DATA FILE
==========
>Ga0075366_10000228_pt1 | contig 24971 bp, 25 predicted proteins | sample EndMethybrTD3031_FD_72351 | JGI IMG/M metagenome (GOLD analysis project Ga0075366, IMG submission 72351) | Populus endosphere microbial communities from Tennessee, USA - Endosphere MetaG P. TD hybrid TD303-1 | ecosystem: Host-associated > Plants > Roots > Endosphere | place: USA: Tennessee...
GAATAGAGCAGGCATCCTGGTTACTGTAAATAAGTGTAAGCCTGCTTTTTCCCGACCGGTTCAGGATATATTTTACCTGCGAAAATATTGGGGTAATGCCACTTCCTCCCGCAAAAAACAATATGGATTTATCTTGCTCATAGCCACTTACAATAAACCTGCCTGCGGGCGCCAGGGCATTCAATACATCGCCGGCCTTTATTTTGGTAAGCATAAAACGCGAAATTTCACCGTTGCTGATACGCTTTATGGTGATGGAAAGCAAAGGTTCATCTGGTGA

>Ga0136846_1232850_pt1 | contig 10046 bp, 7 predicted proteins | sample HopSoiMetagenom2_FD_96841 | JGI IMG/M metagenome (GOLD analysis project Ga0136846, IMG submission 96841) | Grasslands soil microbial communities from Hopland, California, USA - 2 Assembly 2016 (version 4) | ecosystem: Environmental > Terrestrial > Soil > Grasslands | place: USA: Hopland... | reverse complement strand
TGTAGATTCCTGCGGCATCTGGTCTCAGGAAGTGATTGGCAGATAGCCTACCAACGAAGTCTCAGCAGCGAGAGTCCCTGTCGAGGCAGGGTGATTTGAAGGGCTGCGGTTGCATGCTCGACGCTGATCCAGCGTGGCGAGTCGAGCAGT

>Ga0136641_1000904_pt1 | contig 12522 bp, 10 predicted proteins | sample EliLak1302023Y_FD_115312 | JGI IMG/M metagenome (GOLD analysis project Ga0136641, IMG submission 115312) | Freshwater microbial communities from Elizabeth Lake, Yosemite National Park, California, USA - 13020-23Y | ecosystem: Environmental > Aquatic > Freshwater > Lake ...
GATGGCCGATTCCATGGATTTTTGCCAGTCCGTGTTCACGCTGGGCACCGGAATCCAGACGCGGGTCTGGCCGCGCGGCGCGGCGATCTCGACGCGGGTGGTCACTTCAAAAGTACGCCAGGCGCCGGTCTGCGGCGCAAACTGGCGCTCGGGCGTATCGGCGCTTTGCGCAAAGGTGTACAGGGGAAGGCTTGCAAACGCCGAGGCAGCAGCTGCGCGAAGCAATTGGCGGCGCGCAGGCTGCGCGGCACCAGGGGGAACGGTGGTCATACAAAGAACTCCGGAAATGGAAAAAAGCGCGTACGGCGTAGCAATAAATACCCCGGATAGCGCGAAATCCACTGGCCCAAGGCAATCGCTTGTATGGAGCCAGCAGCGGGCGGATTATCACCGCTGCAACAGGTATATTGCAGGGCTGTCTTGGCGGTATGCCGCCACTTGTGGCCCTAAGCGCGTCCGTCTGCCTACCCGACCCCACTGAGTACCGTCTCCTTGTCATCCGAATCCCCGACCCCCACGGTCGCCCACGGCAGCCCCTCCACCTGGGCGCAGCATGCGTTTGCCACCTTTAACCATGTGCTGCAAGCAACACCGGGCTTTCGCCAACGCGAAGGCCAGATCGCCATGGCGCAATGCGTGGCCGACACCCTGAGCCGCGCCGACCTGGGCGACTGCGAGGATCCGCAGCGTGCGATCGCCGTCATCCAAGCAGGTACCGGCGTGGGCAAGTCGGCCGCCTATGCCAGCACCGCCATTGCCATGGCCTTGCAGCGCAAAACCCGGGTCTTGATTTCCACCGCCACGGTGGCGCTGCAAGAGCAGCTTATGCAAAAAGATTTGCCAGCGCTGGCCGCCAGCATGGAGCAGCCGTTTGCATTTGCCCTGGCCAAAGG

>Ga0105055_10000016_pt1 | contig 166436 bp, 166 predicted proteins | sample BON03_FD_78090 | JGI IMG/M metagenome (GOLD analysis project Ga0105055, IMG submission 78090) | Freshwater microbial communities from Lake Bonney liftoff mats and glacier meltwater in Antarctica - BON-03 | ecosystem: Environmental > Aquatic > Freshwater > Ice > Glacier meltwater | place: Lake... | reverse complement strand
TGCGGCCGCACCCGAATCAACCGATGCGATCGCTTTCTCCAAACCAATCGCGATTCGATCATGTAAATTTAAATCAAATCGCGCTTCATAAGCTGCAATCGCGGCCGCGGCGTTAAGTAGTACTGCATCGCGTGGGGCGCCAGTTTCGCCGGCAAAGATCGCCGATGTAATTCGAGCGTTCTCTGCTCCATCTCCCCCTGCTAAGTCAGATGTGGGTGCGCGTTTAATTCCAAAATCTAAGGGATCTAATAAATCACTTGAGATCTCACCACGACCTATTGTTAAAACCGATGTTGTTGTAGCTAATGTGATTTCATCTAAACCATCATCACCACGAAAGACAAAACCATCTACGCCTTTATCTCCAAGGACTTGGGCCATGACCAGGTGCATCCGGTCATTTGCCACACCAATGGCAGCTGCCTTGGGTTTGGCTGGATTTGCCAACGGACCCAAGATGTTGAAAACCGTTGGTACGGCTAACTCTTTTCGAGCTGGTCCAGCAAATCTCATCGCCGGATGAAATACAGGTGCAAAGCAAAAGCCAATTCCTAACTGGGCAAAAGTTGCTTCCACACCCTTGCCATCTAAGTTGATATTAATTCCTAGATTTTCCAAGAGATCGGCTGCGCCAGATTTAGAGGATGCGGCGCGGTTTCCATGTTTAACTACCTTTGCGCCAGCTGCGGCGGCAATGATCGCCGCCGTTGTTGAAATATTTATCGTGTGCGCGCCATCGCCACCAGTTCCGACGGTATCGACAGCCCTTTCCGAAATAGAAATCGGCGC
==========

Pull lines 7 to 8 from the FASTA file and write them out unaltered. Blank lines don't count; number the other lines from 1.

>Ga0105055_10000016_pt1 | contig 166436 bp, 166 predicted proteins | sample BON03_FD_78090 | JGI IMG/M metagenome (GOLD analysis project Ga0105055, IMG submission 78090) | Freshwater microbial communities from Lake Bonney liftoff mats and glacier meltwater in Antarctica - BON-03 | ecosystem: Environmental > Aquatic > Freshwater > Ice > Glacier meltwater | place: Lake... | reverse complement strand
TGCGGCCGCACCCGAATCAACCGATGCGATCGCTTTCTCCAAACCAATCGCGATTCGATCATGTAAATTTAAATCAAATCGCGCTTCATAAGCTGCAATCGCGGCCGCGGCGTTAAGTAGTACTGCATCGCGTGGGGCGCCAGTTTCGCCGGCAAAGATCGCCGATGTAATTCGAGCGTTCTCTGCTCCATCTCCCCCTGCTAAGTCAGATGTGGGTGCGCGTTTAATTCCAAAATCTAAGGGATCTAATAAATCACTTGAGATCTCACCACGACCTATTGTTAAAACCGATGTTGTTGTAGCTAATGTGATTTCATCTAAACCATCATCACCACGAAAGACAAAACCATCTACGCCTTTATCTCCAAGGACTTGGGCCATGACCAGGTGCATCCGGTCATTTGCCACACCAATGGCAGCTGCCTTGGGTTTGGCTGGATTTGCCAACGGACCCAAGATGTTGAAAACCGTTGGTACGGCTAACTCTTTTCGAGCTGGTCCAGCAAATCTCATCGCCGGATGAAATACAGGTGCAAAGCAAAAGCCAATTCCTAACTGGGCAAAAGTTGCTTCCACACCCTTGCCATCTAAGTTGATATTAATTCCTAGATTTTCCAAGAGATCGGCTGCGCCAGATTTAGAGGATGCGGCGCGGTTTCCATGTTTAACTACCTTTGCGCCAGCTGCGGCGGCAATGATCGCCGCCGTTGTTGAAATATTTATCGTGTGCGCGCCATCGCCACCAGTTCCGACGGTATCGACAGCCCTTTCCGAAATAGAAATCGGCGC